Downtown Pelahatchie plans to offer Wi-Fi - 09:07 AM - December , 2008
In a quiet place like Pelahatchie, technology could be key to luring more businesses to its downtown, town leaders say.
The town plans to offer free wireless Internet in its downtown, serving as a marketing tool for drawing new businesses.
"It gives us one more thing to differentiate ourselves from everybody else," Mayor Knox Ross said. "A lot of work we are doing is in anticipation."
The town's downtown is located on U.S. 80, just east of Mississippi 43.
Free wireless Internet will be available for the town's core, a four-block footprint bordered by Church, Rhodes, First and Munsterman streets.
Included in the Wi-Fi's reach are three new city buildings: a library, a community center and a museum, as well as City Hall, the Pelahatchie Volunteer Fire Department, Muscadine Park and downtown businesses.
The town of about 1,500 residents plans to spend about $5,000 on the project. Jackson-based Webworks, which also did the Wi-Fi for nearby Jellystone Park, will set up the Wi-Fi system, Ross said. It's upkeep is expected to be no more than $100 a month, he said.
Work likely will begin this week on the project, and Ross said he expects it up and running in a month or two.
Ross said the Internet service is not meant to replace existing Internet services.
"We want something for the casual user," said Ross, owner of an iPhone. "It's when you want to check your e-mail."
Ross got the idea from Rankin First Economic Development Authority's executive director, Tom Troxler, who said he read about out-of-state municipalities that offered Wi-Fi.
"I thought Knox being the creative-type mayor, he might want to try it," Troxler said. "The computer, the Internet, the wireless technology is the newest, latest technology driving force of businesses."
Troxler and Ross said they believe Pelahatchie will be the only municipality in the metro area to offer Wi-Fi.
The mayor said he has been investigating Wi-Fi options for several years but was unhappy with price tags that neared $50,000 for installation.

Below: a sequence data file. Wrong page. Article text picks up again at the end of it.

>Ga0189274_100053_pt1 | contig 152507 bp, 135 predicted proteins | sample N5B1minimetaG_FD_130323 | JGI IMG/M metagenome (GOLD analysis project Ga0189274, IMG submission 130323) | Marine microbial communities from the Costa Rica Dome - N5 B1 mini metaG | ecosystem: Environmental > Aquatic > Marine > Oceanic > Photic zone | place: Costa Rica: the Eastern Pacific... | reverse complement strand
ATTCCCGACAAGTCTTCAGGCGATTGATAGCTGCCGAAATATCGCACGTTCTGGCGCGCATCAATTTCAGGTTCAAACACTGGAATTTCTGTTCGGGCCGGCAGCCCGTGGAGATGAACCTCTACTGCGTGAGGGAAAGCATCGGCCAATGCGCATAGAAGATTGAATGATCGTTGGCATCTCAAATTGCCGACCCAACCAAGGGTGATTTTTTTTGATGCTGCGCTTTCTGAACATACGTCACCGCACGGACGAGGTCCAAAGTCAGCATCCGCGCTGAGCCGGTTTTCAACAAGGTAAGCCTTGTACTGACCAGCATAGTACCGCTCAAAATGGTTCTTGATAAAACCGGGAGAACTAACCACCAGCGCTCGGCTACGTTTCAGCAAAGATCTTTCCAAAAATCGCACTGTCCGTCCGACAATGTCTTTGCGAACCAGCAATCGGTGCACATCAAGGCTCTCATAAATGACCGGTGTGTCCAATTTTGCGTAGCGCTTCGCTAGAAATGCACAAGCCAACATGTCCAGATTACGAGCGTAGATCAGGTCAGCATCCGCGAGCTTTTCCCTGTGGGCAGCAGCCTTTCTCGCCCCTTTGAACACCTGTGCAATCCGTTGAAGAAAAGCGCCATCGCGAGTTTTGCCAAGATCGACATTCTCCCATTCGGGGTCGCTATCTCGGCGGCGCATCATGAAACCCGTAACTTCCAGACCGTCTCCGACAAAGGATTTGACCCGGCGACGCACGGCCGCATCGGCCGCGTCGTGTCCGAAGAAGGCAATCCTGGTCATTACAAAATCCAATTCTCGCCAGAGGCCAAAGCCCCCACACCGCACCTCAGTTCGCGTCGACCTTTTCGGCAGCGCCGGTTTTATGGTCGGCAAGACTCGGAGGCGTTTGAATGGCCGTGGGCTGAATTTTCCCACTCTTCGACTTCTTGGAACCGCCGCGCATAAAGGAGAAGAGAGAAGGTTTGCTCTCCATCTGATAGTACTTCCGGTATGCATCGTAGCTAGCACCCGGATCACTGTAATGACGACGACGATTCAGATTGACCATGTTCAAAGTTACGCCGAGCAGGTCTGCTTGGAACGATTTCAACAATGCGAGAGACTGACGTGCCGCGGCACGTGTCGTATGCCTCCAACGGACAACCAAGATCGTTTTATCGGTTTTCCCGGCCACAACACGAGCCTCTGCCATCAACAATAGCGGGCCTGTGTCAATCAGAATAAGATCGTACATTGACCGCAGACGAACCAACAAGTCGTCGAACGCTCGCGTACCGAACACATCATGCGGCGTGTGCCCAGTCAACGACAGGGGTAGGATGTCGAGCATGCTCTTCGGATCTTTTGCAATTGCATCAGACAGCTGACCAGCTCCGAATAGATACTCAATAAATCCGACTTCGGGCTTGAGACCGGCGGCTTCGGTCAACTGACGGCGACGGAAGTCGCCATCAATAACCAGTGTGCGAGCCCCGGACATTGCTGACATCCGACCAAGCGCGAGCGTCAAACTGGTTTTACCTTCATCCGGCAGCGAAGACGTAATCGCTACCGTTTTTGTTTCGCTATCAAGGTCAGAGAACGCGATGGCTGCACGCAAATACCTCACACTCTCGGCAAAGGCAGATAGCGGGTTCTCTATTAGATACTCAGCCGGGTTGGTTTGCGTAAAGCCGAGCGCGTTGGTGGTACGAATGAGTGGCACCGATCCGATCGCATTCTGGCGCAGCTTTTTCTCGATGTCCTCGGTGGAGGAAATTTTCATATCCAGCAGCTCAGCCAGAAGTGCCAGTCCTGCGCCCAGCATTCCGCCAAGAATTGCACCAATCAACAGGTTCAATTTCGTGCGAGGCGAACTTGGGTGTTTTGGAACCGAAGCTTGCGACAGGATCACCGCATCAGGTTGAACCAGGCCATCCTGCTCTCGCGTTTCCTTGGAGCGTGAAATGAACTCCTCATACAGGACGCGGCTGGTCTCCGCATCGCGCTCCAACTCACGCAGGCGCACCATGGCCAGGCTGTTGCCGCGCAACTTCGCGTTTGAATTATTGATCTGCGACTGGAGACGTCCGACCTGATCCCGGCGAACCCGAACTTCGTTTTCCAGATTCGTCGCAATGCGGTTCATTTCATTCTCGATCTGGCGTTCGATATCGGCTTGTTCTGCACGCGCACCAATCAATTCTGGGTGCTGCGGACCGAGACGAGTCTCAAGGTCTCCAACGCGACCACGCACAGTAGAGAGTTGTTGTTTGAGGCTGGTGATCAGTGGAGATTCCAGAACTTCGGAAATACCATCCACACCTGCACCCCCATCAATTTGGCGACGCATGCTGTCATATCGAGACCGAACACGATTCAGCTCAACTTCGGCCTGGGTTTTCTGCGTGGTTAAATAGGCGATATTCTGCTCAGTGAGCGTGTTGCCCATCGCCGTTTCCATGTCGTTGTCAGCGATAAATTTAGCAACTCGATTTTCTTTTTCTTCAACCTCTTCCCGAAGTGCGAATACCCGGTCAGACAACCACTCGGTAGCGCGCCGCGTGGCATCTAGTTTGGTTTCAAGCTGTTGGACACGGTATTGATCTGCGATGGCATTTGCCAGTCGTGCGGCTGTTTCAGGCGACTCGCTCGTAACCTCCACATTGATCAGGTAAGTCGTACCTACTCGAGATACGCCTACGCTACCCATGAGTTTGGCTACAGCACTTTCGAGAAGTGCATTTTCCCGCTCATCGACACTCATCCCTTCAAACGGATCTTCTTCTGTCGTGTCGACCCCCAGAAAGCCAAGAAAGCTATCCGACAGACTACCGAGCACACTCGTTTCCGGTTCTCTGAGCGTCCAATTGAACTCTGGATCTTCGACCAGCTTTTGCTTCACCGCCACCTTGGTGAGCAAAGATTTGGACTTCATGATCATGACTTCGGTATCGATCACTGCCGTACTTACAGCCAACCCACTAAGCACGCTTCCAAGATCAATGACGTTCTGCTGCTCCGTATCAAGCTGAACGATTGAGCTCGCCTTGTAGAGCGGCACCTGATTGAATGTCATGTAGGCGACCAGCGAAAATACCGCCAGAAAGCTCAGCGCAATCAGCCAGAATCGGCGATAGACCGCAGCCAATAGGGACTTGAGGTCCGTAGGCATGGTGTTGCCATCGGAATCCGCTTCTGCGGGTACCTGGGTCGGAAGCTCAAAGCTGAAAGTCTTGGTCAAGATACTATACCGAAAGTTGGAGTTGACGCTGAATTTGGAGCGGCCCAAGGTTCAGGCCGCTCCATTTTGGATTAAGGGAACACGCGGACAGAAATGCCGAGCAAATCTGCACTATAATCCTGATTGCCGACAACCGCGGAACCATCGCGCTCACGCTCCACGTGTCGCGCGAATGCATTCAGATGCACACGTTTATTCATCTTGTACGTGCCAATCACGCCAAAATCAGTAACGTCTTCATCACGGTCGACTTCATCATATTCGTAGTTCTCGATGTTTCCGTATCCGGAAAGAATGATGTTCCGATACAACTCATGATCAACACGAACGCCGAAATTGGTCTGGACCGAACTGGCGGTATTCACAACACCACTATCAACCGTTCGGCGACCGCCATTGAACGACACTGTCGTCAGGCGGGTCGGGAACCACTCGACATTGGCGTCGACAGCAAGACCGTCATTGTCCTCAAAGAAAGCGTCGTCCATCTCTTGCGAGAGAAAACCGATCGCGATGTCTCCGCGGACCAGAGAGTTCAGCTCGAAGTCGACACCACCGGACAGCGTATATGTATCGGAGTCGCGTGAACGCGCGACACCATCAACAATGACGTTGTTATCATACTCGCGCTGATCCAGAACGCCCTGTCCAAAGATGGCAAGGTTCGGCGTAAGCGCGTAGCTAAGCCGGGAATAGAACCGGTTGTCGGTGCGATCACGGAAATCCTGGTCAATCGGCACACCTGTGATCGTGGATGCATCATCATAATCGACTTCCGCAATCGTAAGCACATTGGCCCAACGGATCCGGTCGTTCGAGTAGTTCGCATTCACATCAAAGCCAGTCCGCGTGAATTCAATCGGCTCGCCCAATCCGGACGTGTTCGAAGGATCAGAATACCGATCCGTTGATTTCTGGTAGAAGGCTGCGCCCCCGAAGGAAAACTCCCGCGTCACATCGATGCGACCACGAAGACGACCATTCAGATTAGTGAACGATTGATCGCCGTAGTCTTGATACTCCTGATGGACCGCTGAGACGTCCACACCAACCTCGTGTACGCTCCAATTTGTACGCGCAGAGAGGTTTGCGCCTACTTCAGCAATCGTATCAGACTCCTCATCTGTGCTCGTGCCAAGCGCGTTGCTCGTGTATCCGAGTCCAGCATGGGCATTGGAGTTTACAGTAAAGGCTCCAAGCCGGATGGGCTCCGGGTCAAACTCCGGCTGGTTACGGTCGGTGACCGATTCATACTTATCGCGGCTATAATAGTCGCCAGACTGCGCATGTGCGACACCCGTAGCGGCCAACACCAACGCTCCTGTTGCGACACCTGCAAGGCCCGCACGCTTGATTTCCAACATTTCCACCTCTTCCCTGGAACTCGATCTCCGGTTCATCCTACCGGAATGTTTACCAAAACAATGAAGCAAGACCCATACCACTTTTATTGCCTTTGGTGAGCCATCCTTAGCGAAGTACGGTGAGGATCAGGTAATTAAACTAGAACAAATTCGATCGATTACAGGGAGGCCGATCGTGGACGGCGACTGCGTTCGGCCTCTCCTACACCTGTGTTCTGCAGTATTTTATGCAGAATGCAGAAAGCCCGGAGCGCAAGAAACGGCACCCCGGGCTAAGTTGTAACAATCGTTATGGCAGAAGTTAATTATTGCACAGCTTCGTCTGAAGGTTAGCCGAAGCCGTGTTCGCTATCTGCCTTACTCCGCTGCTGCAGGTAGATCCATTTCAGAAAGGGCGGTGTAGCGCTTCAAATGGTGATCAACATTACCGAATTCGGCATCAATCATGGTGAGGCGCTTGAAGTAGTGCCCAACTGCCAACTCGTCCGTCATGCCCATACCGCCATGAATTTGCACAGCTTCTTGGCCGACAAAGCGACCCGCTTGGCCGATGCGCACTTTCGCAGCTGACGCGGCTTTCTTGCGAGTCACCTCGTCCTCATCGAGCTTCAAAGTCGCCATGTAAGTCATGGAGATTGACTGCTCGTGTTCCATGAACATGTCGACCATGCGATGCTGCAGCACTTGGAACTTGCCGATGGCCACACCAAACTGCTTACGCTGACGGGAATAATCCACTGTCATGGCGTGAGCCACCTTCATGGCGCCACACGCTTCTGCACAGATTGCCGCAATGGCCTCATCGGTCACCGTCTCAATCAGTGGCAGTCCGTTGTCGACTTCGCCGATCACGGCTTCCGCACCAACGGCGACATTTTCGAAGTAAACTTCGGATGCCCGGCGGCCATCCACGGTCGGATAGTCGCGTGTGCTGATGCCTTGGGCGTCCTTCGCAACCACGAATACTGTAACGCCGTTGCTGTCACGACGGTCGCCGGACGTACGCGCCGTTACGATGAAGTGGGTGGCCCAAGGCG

Ross, an avid camper, noticed campgrounds about the same size as a town's center often offer Wi-Fi.
"I know they didn't pay $50,000 for Internet," Ross said.
Ross then called Pelahatchie's new campground, Jellystone Park, where he got information about Webworks.
Depending on the success of the project, Ross said he would like to expand the service to encompass the town's schools.
Wi-Fi is just one of the town's plans for creating a more desirable downtown. Other projects include revamping sidewalks and streets and renovating a former hardware store into a community center.
"We're trying to house the town's services in a compact area," Ross said. "When the next development boom comes, we want to be a part of it."
Although downtown boasts a handful of businesses, including a pharmacy, cafe, grocery store, dentist's office and a CPA firm, downtown still has vacancies.
Ross said he hopes the revitalized downtown can attract more business, such as a fine-dining restaurant or a coffee shop.
Town leaders met several weeks ago with an architect to devise plans for the community center and on streetscaping of Brooks Avenue and Second Street (U.S. 80).
"They've done a lot of good work (in downtown)," said Jack Rhodes, owner of Rhodes & Robby Drug Store. "Once we get the community center going on the corner, that'll be a feather in the cap."
A new library is expected to open its doors in coming months. The town also plans to start engineering work on a new two-mile bike path.
Although the town is now undergoing several improvements, the mayor says they weren't all conceived during his tenure. Much of the work began under previous mayors and aldermen.
"It's not an overnight success story," Ross said. "It was a lot of people working on its foundation for a long time."
Ross said he hopes the town's investment in downtown will draw private entities to follow suit. Downtown's newest addition is the two-story Pelahatchie Dental Clinic.
On Brooks Avenue, Rhodes said he plans to give his pharmacy a facelift with new signage and possibly painted bricks.
(Taken from Clarion Ledger article by Justin Fritscher on 12/30/08)
Bold dates denote events.